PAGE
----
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Police on the Lookout for Terrorists With Missiles Near Airports
Maryland Transportation Authority Police officials have briefed officers on the missiles' range and effectiveness. Each officer has been given photographs of the missiles, which are known in law enforcement circles as "manpads," for man-portable air defense systems.
The photos, which include close-ups of the individual components, are displayed in the department's BWI squad room with a large map that shows "BWI Manpad Sites," nearly a dozen locations that police check at random intervals because they think they would make good launching sites.
The biggest part of the effort focuses on officers such as Benner, who on a recent afternoon spent 90 minutes checking the perimeter of the airport. He inspected the Amtrak train station for explosives and drove through parking garages to ensure that no terrorists were hiding there. He also checked school and business parking lots.
He has never confronted anyone suspected of being terrorist, but he has kicked out people picnicking in restricted areas and questioned aviation enthusiasts who gather at airports and take notes on the comings and goings of planes.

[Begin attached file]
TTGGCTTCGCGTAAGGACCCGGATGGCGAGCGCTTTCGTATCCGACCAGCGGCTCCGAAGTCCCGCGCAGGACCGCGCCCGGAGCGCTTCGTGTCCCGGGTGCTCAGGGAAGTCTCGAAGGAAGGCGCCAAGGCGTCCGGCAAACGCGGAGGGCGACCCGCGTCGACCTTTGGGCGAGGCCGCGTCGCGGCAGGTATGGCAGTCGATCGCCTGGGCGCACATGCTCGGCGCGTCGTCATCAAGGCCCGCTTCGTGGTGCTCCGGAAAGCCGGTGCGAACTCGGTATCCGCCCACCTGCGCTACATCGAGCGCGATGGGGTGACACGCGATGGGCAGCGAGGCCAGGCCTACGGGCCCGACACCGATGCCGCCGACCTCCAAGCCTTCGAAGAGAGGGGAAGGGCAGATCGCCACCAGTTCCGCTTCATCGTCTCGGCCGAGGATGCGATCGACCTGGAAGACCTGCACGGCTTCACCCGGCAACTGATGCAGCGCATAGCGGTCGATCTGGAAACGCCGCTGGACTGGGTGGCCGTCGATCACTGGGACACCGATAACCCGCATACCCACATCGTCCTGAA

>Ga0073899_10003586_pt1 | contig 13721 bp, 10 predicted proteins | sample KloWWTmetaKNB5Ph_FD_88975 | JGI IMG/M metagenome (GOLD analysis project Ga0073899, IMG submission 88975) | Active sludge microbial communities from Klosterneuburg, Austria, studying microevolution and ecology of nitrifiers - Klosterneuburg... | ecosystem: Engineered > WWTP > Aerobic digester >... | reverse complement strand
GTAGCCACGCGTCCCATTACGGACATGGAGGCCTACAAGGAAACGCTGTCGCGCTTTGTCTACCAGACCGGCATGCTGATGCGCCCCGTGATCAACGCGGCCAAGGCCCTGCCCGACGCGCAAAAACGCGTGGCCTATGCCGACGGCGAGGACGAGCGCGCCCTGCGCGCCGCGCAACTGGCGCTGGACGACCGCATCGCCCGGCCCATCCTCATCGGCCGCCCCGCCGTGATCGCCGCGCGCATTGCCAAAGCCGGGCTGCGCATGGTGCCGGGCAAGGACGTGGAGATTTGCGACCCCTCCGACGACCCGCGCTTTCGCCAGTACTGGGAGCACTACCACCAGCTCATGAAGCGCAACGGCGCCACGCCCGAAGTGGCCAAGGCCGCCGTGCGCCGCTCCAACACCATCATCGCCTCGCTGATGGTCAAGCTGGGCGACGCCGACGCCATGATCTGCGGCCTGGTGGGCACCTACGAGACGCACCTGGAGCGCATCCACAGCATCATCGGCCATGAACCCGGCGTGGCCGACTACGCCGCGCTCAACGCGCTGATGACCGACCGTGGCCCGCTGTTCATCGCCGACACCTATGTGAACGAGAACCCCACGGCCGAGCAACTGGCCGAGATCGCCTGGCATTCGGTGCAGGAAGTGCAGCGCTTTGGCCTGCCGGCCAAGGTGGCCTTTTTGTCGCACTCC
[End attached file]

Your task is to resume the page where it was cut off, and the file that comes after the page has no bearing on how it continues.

Gary W. McLhinney, chief of the Maryland Transportation Authority Police, said the patrols are one of the oldest and best tools he has to combat a potential attack. "The patrols are an important and an effective use of our resources," McLhinney said. "This is such an important issue."
Airport police have expanded their anti-missile networks by reaching out to other law enforcement organizations that patrol potential launch sites. The U.S. Park Police, which monitors many of the parks and roads along the Potomac River, has stepped up patrols because of the threat posed to planes heading to and from National Airport.
Park Police Chief Dwight E. Pettiford said the department has trained maintenance crews and park service employees to recognize those who may be attempting to launch a missile and those who may be scouting for an attack. "We have to be constantly vigilant," Pettiford said.
Police officials said they work closely with the Transportation Security Administration and the FBI to learn about threats.
When the TSA was created after the Sept. 11, 2001, attacks, security officials reached out to community associations to enlist the help of neighborhood watch groups. Scott McHugh said he pushed for such community briefings when he was the federal security director at Dulles in 2002 and 2003. He and other former federal security directors say the community meetings have dwindled and occur at only a few airports. He said TSA officials have failed to implement policies that could effectively counter the threat.
TSA spokeswoman Yolanda Clark said in an e-mail that security officials meet with community and business groups and that they work closely with local police and federal law enforcement on the issue of shoulder-fired missiles.